of Lower Queens Road, Clevedon
The Weston, Clevedon and Portishead Railway was conceived and built initially as a tramway to link the three small North Somerset coastal towns of Weston-super-Mare, Clevedon and Portishead in the 1880s. 
It was a quaint and colourful standard gauge light railway which operated on a shoestring. It was 13.8 miles long with 19 stations or halts most of which had a small shelter and no platform. The line ran through beautiful quiet and level countryside. Most of the locomotives and rolling stock were bought second-hand from various sources, making a very motley collection.
1895 The company was incorporated.
1897 The section from Weston-super-Mare to Clevedon opened in 1897, and the extension to Portishead in 1907. The railway was built with economy in mind and there were no major station buildings or bridges. After years of financial struggle, the line closed on May 18, 1940.
The WC&PR was originally proposed as a standard gauge tramway in 1884 by the Weston-Super-Mare, Clevedon and Portishead Tramways Company to link the three small coastal towns. The line was planned to run on the street along the Boulevard in Weston-super-Mare and from there off-road apart from numerous road crossings all of which were to be on the level. An Act of Parliament to authorise the construction of the railway was passed on Aug 6, 1885.
Building of the Weston-super-Mare to Clevedon section of the railway began in 1887 but due to various legal and financial problems, progress was very slow, and the time limit of the Act expired requiring further Acts to be passed in July 25, 1890 and December 1891. Due to these delays some of the track had to be re-laid before the line opened because sleepers had rotted. The track along the Boulevard in Weston-super-Mare was taken up before the line opened due to complaints from the council. The section finally opened on December 1, 1897. Two years after the opening, the tramway was designated a light railway and the name was changed to the Weston, Clevedon & Portishead Light Railway Company.
1899 The extension to Portishead had been planned from the beginning, but financial constraints delayed its construction. It required another Act of Parliament, which was passed in Aug 1899, There were many objections to the proposed extension, one of which was that the line was to run through the streets in Clevedon. These objections were overcome, but a man with a flag had to lead trains across the street at 4 mph.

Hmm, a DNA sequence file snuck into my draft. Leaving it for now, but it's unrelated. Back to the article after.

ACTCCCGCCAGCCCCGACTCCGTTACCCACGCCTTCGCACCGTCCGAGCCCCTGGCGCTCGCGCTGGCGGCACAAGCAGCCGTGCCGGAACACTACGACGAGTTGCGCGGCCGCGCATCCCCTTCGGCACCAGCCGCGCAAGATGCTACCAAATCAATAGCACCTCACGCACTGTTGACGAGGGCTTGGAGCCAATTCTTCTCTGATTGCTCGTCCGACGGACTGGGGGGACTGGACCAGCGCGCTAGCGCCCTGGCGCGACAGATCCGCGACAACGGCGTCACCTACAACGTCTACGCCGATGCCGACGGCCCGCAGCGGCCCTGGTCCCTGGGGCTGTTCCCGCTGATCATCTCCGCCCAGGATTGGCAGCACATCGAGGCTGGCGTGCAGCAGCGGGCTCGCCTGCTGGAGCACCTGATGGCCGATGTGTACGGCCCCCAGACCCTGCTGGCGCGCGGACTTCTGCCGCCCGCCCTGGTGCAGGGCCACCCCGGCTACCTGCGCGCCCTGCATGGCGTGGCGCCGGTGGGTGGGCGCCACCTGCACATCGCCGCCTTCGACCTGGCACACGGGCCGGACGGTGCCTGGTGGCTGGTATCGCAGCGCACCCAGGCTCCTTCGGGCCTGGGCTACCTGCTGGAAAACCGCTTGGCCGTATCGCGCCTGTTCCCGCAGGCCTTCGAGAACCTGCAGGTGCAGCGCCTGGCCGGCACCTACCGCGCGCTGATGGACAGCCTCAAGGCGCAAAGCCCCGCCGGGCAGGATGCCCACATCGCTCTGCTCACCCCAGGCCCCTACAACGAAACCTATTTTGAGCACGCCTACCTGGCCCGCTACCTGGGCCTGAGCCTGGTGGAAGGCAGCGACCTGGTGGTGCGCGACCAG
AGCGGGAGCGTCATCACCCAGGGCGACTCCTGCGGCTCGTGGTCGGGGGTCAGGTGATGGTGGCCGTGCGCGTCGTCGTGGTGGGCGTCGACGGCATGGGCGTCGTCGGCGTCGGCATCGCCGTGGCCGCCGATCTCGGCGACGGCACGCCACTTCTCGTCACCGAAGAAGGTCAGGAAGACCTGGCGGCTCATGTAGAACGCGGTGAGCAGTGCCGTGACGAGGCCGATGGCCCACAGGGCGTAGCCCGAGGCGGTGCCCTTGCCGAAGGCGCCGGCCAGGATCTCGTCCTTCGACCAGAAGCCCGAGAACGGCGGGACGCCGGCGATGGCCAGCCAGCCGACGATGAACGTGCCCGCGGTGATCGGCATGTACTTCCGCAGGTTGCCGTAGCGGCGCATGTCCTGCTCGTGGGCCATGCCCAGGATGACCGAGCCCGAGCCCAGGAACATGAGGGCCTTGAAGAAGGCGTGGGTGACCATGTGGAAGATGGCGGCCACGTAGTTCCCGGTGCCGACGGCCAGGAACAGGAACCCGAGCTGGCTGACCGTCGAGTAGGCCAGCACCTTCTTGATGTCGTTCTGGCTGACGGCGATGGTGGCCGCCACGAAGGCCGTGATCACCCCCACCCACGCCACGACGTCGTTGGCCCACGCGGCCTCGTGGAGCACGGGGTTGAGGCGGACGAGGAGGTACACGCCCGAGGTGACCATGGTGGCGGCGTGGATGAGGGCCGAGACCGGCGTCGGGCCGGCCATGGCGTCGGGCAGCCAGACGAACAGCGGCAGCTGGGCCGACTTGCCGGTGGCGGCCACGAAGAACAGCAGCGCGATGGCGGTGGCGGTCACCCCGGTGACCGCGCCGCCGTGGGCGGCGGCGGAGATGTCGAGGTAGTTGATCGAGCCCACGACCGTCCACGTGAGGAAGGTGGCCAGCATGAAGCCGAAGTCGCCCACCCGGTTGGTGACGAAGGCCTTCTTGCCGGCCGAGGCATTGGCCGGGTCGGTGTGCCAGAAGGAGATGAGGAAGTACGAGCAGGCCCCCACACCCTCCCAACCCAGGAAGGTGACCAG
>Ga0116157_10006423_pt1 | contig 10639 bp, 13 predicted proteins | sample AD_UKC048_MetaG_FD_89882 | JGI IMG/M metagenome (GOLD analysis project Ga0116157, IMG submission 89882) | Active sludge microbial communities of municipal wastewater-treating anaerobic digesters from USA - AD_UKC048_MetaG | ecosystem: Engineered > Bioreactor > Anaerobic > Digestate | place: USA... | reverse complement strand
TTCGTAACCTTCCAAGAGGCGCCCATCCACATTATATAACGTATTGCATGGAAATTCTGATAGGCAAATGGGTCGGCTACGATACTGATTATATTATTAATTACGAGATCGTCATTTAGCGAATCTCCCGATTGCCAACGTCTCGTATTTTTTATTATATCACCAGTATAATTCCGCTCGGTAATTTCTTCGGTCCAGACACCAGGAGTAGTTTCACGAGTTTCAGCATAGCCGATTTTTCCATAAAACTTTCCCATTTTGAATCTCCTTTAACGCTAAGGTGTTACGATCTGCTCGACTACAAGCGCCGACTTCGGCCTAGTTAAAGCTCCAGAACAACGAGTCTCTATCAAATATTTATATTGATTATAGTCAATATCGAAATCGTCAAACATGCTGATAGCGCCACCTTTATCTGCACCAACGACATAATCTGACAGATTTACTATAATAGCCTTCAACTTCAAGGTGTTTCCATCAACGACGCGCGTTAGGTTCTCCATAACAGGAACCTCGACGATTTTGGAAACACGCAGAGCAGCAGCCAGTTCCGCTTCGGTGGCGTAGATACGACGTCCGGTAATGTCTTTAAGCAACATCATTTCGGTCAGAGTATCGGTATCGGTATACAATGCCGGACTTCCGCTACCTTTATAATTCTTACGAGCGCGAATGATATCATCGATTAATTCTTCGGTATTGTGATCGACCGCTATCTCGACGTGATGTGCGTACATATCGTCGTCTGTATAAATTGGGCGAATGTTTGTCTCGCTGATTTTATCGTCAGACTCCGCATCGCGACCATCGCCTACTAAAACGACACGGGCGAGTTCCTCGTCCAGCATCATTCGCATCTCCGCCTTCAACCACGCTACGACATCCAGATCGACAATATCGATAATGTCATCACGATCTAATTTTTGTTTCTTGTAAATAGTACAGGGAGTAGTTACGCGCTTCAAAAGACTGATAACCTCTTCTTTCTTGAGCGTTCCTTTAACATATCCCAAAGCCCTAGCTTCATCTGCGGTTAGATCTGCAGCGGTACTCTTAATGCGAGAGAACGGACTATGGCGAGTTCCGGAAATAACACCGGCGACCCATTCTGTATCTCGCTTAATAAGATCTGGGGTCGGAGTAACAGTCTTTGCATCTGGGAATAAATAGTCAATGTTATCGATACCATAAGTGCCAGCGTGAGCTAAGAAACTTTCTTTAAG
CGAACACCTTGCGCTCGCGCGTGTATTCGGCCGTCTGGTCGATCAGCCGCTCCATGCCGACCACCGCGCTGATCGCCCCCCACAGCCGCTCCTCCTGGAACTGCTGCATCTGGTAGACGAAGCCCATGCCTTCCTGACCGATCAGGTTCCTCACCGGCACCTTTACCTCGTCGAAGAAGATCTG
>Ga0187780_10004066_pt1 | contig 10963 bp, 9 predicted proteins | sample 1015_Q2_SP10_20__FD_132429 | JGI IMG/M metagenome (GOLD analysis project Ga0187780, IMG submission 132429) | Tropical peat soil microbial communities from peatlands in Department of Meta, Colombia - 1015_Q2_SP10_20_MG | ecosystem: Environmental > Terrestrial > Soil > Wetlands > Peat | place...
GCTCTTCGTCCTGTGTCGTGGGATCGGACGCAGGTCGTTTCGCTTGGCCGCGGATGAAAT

1907 The extension to Portishead was built as a light railway and opened on August 7, 1907.
Links to the Great Western Railway were provided at Clevedon and Portishead , and in 1915 a short branch to a wharf on the River Yeo was built. Sidings served three stone quarries in the Gordano Valley.
1909 The finances of the railway were always precarious becoming serious by 1905. It entered receivership in 1909 and was in decline up to the outbreak of World War II, not helped by the increase in road traffic. It had relied on the transport of stone from the Black Rock quarries and the decline in this business made things worse. The railway spent 31 of its 43 years in the hands of receivers.
1911 Holman Fred Stephens took over the running of the WC&PR in 1911. He was known as the "Light Railway King" because he ran a number of similar railways, and though he got the costs under control, the financial situation remained poor. After his death in 1931 W. H. Austen followed him as manager until the railway closed.
1940 Due to an ever-worsening financial state, the Company applied for a Court order to close the line and the last train ran on May 18, 1940. The Great Western Railway purchased the line (but not the land) to use it for storage, and for a short time up to 200 coal wagons were stored on the line. It was decided to remove the track for use in the war effort, and it was cleared between October 1942 and late 1943. The legality of the ownership of the land was a long-running issue that was never properly resolved.